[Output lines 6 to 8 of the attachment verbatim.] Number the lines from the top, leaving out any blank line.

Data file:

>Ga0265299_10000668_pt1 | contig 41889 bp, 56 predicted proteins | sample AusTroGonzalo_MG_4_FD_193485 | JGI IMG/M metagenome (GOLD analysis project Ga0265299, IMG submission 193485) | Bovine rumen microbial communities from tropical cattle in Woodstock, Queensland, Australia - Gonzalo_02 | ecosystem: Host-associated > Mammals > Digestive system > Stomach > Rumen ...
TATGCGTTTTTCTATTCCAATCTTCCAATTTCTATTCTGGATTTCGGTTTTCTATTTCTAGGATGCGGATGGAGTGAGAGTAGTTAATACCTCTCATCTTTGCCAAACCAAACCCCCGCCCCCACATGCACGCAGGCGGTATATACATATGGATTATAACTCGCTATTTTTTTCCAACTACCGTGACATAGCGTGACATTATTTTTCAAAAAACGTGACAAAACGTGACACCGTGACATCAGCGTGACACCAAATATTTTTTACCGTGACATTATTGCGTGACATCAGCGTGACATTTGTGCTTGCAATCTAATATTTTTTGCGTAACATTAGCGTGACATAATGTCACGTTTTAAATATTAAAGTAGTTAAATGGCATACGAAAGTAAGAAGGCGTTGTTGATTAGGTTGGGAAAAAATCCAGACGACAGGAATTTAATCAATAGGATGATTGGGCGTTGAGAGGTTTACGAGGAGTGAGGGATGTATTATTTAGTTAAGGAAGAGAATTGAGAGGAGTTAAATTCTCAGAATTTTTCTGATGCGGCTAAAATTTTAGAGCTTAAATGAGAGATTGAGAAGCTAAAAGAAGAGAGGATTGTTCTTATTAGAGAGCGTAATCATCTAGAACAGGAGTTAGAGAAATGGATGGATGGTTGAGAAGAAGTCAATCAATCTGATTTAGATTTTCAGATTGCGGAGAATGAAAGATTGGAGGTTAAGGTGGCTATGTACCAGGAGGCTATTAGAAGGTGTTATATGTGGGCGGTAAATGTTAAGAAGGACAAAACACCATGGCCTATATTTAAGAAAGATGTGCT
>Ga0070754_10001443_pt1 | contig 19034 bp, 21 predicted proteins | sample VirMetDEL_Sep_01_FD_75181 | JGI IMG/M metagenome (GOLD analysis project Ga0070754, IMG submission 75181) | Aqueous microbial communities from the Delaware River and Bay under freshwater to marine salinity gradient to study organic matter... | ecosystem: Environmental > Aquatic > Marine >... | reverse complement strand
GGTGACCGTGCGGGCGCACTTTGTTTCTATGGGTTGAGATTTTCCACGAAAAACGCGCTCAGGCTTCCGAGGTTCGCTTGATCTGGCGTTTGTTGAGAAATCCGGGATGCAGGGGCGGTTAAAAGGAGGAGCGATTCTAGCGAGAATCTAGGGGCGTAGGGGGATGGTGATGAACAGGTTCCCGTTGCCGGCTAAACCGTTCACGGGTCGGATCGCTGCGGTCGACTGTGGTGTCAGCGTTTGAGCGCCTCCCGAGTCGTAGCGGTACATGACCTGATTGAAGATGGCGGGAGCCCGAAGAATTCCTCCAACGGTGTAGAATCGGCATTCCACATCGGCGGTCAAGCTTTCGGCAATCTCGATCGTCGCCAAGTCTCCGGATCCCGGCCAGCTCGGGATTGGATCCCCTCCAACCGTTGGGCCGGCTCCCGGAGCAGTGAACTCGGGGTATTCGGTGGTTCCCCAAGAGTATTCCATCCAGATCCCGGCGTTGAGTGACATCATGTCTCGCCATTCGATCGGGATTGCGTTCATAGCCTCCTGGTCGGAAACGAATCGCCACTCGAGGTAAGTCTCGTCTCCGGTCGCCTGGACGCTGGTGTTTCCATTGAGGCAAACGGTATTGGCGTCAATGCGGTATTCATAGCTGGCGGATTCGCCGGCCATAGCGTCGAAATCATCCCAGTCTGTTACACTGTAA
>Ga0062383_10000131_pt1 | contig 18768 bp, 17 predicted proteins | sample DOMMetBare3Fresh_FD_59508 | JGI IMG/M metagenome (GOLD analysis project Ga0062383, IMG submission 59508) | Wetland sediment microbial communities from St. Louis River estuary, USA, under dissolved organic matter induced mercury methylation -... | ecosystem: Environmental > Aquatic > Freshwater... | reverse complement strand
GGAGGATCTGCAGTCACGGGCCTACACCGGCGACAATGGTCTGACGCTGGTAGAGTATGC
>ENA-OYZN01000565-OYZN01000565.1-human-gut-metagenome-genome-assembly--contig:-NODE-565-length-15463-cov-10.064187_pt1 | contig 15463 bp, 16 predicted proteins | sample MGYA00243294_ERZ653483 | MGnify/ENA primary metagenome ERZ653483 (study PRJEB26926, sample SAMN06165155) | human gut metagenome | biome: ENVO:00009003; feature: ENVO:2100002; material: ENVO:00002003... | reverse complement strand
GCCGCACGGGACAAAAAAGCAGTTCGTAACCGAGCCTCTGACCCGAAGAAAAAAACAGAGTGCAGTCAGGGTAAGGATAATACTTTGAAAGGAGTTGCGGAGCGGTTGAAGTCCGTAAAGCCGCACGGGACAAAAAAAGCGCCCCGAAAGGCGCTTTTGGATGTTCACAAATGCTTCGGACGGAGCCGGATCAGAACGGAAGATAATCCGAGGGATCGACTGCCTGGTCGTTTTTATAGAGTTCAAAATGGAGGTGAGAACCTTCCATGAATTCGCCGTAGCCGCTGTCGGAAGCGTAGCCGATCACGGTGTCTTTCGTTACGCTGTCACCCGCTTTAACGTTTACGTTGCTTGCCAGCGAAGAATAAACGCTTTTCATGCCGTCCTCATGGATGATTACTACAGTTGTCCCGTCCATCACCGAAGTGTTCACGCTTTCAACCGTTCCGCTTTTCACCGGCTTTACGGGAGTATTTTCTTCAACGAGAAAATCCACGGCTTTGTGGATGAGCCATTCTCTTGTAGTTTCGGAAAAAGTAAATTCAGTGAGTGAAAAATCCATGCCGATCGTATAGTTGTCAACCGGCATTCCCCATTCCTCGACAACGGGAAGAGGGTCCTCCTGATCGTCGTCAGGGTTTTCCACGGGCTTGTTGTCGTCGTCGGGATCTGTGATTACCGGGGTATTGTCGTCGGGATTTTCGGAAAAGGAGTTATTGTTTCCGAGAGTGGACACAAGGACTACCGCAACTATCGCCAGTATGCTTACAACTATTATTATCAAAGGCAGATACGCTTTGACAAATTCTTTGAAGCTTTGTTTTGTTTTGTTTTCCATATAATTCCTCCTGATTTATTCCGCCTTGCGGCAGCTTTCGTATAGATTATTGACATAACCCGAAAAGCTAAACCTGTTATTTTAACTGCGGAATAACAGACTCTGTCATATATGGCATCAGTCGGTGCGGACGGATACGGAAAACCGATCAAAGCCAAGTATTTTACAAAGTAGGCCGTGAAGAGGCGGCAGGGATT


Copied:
GGAGGATCTGCAGTCACGGGCCTACACCGGCGACAATGGTCTGACGCTGGTAGAGTATGC
>ENA-OYZN01000565-OYZN01000565.1-human-gut-metagenome-genome-assembly--contig:-NODE-565-length-15463-cov-10.064187_pt1 | contig 15463 bp, 16 predicted proteins | sample MGYA00243294_ERZ653483 | MGnify/ENA primary metagenome ERZ653483 (study PRJEB26926, sample SAMN06165155) | human gut metagenome | biome: ENVO:00009003; feature: ENVO:2100002; material: ENVO:00002003... | reverse complement strand
GCCGCACGGGACAAAAAAGCAGTTCGTAACCGAGCCTCTGACCCGAAGAAAAAAACAGAGTGCAGTCAGGGTAAGGATAATACTTTGAAAGGAGTTGCGGAGCGGTTGAAGTCCGTAAAGCCGCACGGGACAAAAAAAGCGCCCCGAAAGGCGCTTTTGGATGTTCACAAATGCTTCGGACGGAGCCGGATCAGAACGGAAGATAATCCGAGGGATCGACTGCCTGGTCGTTTTTATAGAGTTCAAAATGGAGGTGAGAACCTTCCATGAATTCGCCGTAGCCGCTGTCGGAAGCGTAGCCGATCACGGTGTCTTTCGTTACGCTGTCACCCGCTTTAACGTTTACGTTGCTTGCCAGCGAAGAATAAACGCTTTTCATGCCGTCCTCATGGATGATTACTACAGTTGTCCCGTCCATCACCGAAGTGTTCACGCTTTCAACCGTTCCGCTTTTCACCGGCTTTACGGGAGTATTTTCTTCAACGAGAAAATCCACGGCTTTGTGGATGAGCCATTCTCTTGTAGTTTCGGAAAAAGTAAATTCAGTGAGTGAAAAATCCATGCCGATCGTATAGTTGTCAACCGGCATTCCCCATTCCTCGACAACGGGAAGAGGGTCCTCCTGATCGTCGTCAGGGTTTTCCACGGGCTTGTTGTCGTCGTCGGGATCTGTGATTACCGGGGTATTGTCGTCGGGATTTTCGGAAAAGGAGTTATTGTTTCCGAGAGTGGACACAAGGACTACCGCAACTATCGCCAGTATGCTTACAACTATTATTATCAAAGGCAGATACGCTTTGACAAATTCTTTGAAGCTTTGTTTTGTTTTGTTTTCCATATAATTCCTCCTGATTTATTCCGCCTTGCGGCAGCTTTCGTATAGATTATTGACATAACCCGAAAAGCTAAACCTGTTATTTTAACTGCGGAATAACAGACTCTGTCATATATGGCATCAGTCGGTGCGGACGGATACGGAAAACCGATCAAAGCCAAGTATTTTACAAAGTAGGCCGTGAAGAGGCGGCAGGGATT